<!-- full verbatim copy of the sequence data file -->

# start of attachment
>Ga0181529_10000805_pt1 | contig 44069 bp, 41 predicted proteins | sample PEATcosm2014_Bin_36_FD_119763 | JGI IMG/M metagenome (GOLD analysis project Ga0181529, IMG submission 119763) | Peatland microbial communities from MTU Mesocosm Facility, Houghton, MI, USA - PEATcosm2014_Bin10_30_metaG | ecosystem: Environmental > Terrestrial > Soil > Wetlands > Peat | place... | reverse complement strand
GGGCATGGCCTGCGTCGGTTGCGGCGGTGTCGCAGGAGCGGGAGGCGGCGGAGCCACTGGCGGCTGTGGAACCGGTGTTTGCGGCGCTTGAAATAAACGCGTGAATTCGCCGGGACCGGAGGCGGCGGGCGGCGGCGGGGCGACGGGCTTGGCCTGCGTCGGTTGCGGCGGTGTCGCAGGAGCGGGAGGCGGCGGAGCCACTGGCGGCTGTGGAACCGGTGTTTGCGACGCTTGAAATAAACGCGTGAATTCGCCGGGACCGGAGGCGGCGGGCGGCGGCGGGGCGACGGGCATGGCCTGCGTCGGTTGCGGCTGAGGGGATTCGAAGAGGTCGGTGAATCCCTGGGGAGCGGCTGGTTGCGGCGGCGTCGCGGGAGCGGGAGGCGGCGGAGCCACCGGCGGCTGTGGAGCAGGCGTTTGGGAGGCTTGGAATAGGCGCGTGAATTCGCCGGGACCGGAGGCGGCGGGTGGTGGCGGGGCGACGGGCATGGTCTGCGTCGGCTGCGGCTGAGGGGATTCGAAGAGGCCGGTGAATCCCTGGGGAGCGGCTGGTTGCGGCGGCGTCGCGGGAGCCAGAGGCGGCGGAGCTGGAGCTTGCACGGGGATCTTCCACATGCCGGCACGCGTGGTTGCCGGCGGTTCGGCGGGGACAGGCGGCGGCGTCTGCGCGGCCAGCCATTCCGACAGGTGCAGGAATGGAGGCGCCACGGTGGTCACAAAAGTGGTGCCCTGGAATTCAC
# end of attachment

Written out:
>Ga0181529_10000805_pt1 | contig 44069 bp, 41 predicted proteins | sample PEATcosm2014_Bin_36_FD_119763 | JGI IMG/M metagenome (GOLD analysis project Ga0181529, IMG submission 119763) | Peatland microbial communities from MTU Mesocosm Facility, Houghton, MI, USA - PEATcosm2014_Bin10_30_metaG | ecosystem: Environmental > Terrestrial > Soil > Wetlands > Peat | place... | reverse complement strand
GGGCATGGCCTGCGTCGGTTGCGGCGGTGTCGCAGGAGCGGGAGGCGGCGGAGCCACTGGCGGCTGTGGAACCGGTGTTTGCGGCGCTTGAAATAAACGCGTGAATTCGCCGGGACCGGAGGCGGCGGGCGGCGGCGGGGCGACGGGCTTGGCCTGCGTCGGTTGCGGCGGTGTCGCAGGAGCGGGAGGCGGCGGAGCCACTGGCGGCTGTGGAACCGGTGTTTGCGACGCTTGAAATAAACGCGTGAATTCGCCGGGACCGGAGGCGGCGGGCGGCGGCGGGGCGACGGGCATGGCCTGCGTCGGTTGCGGCTGAGGGGATTCGAAGAGGTCGGTGAATCCCTGGGGAGCGGCTGGTTGCGGCGGCGTCGCGGGAGCGGGAGGCGGCGGAGCCACCGGCGGCTGTGGAGCAGGCGTTTGGGAGGCTTGGAATAGGCGCGTGAATTCGCCGGGACCGGAGGCGGCGGGTGGTGGCGGGGCGACGGGCATGGTCTGCGTCGGCTGCGGCTGAGGGGATTCGAAGAGGCCGGTGAATCCCTGGGGAGCGGCTGGTTGCGGCGGCGTCGCGGGAGCCAGAGGCGGCGGAGCTGGAGCTTGCACGGGGATCTTCCACATGCCGGCACGCGTGGTTGCCGGCGGTTCGGCGGGGACAGGCGGCGGCGTCTGCGCGGCCAGCCATTCCGACAGGTGCAGGAATGGAGGCGCCACGGTGGTCACAAAAGTGGTGCCCTGGAATTCAC